Oh, they also find out that they could keep their wings and arrows after a god is chosen if the god agrees. And Mirai says that no one should have wings and arrows because they gave him hope when he received them. I have to believe that something was lost in translation there. I really can’t figure out what he meant. I’m also really doubtful that Mirai is no longer depressed and suicidal. 

Like I said, the episode isn’t bad. I know I just made it sound like it was. And it isn’t smart or anything but if you go with the flow, there were some nice reveals. The information everyone was going on, was told to them by Shuji’s angel. The show has made a point of telling us that the angels can’t reveal too much. And it does so again this week. If they give away too much info, they get punished in some way. But then, the scene ends with the angels talking among themselves and Shuji’s angel confirming that he didn’t tell them everything. And that’s framed like some big reveal, maybe even a twist but yeah, we know he didn’t tell them everything. Everyone has been telling us from the start, the angels won’t tell us everything. And even without that, he told them next to nothing so duh…

Huh, turns out I actually had a lot to say. I have more. What the episode was all leading to was the appearance of the last angel and candidate. The special ranked Angel of Destruction ( I really liked the design) and the mad scientist-type candidate that could really throw a wrench in the works. He looks a bit like Ryuk. We didn’t see enough of them to get a good idea of what they are like but it seems Gaku (the Ryuk guy) is one of those disillusioned pragmatic types. That’s o.k. I guess we’ll see where it leads.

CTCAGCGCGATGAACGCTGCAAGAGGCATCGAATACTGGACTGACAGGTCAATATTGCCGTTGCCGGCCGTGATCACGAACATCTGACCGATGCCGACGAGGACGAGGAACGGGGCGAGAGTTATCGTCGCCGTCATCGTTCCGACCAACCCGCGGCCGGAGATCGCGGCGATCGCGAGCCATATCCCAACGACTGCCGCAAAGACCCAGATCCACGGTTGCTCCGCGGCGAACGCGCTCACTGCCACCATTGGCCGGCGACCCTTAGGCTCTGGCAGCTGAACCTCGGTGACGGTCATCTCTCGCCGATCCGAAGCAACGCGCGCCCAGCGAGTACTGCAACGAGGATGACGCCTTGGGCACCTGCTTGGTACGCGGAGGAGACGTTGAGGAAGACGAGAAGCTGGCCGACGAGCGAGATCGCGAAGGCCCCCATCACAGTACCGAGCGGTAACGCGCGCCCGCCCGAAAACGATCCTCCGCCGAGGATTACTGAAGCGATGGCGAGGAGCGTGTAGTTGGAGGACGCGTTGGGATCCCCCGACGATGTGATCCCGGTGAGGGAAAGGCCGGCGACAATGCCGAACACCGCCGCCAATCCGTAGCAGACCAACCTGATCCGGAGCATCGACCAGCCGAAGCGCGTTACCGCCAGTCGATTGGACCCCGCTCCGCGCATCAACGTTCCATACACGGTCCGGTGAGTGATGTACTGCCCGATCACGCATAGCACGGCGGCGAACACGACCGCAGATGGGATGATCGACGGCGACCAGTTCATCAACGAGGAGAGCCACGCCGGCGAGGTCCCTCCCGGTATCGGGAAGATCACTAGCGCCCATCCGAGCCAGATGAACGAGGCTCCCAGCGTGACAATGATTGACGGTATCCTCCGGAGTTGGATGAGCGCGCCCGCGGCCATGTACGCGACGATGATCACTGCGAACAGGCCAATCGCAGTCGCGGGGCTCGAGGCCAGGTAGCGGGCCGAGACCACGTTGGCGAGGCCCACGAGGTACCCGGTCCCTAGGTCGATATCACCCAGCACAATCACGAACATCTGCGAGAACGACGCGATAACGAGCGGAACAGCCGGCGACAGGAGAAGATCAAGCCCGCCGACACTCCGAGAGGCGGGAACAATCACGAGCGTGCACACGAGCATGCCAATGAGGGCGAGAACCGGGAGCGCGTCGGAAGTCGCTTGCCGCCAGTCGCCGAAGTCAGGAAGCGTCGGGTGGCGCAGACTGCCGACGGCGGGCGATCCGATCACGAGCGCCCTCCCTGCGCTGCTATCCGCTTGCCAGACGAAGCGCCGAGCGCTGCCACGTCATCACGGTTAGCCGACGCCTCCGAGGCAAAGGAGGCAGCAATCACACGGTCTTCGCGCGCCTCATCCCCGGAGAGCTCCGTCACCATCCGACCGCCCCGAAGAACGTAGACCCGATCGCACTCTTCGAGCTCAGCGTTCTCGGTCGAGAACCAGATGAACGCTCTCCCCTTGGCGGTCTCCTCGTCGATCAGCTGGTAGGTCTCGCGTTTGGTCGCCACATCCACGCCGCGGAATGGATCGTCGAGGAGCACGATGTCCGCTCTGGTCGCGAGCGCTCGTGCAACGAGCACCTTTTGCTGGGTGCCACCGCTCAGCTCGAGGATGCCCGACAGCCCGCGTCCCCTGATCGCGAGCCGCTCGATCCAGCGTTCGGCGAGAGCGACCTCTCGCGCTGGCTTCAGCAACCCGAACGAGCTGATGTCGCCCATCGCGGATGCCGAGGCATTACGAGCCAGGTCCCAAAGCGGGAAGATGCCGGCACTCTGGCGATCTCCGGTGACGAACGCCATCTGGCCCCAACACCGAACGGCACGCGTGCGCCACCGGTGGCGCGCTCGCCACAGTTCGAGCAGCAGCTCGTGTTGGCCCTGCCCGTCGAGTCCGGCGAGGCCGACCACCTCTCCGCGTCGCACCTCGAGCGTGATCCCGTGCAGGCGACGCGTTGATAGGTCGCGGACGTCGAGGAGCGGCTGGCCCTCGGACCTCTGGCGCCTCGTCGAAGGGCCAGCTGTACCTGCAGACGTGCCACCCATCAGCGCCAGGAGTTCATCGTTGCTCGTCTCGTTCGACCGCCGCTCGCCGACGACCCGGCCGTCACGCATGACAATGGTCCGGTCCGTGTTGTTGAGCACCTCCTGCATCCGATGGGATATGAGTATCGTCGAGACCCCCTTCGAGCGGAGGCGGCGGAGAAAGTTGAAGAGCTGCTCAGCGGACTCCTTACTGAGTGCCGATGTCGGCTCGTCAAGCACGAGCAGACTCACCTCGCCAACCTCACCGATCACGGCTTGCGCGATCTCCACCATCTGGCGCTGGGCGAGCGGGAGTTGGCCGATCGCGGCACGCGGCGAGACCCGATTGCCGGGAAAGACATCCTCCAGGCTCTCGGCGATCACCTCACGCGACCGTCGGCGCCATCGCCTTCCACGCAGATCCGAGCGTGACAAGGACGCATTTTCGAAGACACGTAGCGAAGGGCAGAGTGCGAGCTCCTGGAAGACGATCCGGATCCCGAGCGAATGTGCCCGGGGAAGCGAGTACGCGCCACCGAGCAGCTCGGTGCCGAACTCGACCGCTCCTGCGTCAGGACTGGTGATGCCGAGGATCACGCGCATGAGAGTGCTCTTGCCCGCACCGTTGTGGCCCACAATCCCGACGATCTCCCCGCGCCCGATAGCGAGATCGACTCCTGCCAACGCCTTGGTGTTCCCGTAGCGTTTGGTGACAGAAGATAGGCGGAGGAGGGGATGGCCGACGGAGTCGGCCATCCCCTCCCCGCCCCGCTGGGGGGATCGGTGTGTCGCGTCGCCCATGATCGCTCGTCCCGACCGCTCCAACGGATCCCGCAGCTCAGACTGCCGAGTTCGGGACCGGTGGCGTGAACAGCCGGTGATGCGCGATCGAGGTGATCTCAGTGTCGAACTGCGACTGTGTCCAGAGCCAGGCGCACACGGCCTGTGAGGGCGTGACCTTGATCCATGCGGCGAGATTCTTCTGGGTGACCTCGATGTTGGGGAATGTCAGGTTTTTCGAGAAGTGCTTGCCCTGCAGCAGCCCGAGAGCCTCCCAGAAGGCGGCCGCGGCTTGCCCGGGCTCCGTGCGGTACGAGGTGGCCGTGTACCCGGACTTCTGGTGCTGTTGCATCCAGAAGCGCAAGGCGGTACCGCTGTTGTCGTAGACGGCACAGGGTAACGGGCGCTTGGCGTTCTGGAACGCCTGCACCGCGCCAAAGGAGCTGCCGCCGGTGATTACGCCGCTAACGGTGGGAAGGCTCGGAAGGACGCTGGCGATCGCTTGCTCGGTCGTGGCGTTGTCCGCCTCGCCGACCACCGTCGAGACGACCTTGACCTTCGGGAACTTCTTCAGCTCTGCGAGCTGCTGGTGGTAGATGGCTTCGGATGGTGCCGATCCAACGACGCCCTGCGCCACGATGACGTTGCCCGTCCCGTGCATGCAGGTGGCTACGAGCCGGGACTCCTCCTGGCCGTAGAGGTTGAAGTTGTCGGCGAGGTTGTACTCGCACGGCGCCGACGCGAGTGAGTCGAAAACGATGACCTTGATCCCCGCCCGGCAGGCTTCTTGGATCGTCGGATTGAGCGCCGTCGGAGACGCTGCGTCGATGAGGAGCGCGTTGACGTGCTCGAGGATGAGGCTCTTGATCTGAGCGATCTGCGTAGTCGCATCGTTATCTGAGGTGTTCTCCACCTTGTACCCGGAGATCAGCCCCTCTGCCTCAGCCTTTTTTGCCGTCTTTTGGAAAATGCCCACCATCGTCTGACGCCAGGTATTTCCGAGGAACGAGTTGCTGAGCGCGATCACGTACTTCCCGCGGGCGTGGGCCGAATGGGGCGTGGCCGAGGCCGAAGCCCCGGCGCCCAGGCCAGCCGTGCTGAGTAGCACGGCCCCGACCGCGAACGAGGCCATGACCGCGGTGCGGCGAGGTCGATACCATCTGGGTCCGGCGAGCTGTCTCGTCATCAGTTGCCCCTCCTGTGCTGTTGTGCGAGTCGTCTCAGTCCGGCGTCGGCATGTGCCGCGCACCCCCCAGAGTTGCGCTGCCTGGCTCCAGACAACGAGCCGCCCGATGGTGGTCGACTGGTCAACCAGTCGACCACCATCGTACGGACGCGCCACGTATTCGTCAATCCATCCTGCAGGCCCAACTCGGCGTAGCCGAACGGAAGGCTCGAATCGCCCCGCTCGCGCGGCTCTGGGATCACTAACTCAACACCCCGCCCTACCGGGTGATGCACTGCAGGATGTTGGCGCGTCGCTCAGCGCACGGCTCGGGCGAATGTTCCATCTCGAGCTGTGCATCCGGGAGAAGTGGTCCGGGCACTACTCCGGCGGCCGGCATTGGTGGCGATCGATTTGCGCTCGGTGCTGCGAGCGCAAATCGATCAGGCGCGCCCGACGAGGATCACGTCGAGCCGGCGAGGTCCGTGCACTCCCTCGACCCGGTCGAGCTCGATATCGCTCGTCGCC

For my part, I was surprised to find myself thinking that they should let Susumu be god. For two weeks in a row now, the youngest character has proven to be the most rational and considerate one. He diffuses tense situations, cares about fairness even when it doesn’t get him his way and has been consistent in both his attitude and motivations. To think that what I was describing as the worst nightmare scenario is now my favoured option. Sort of says something about the rest of the team…

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5 thoughts

  1. Yeah, once Metropoliman has left the picture, and once you watch the show with lowered expectations, it’s not so bad. Just don’t think too much. I read Mirai’s motivation for “nobody should have wings” as an extension of everyone should be happy, and that’s not going to happen if everyone relies on magic or can’t and gets jealous. (I admit I fleshed that out a little in my mind to make it visible, but it’s a very common shounen element: no special treatment). I don’t have a favourite god candidate. Nobody should become God. What I started to wonder is how old the angels are in relation to god. Have some of the angels come into existance with this god, while others have seen several come and go and have a this-again attitude as a response?

    1. I assumed they are much older and the whole god thing is just something they do for their own amusement. Like a fantasy football league or something. The punishements they can get is a demotion in rank, which has only been shown to affect what they can give their candidates, and they won’t be allowed to play anymore. That sounds really tame for a wrath of god thing.

  2. Great review. I really need to start watching this show once it’s all finished so i can binge it! It looks amazing.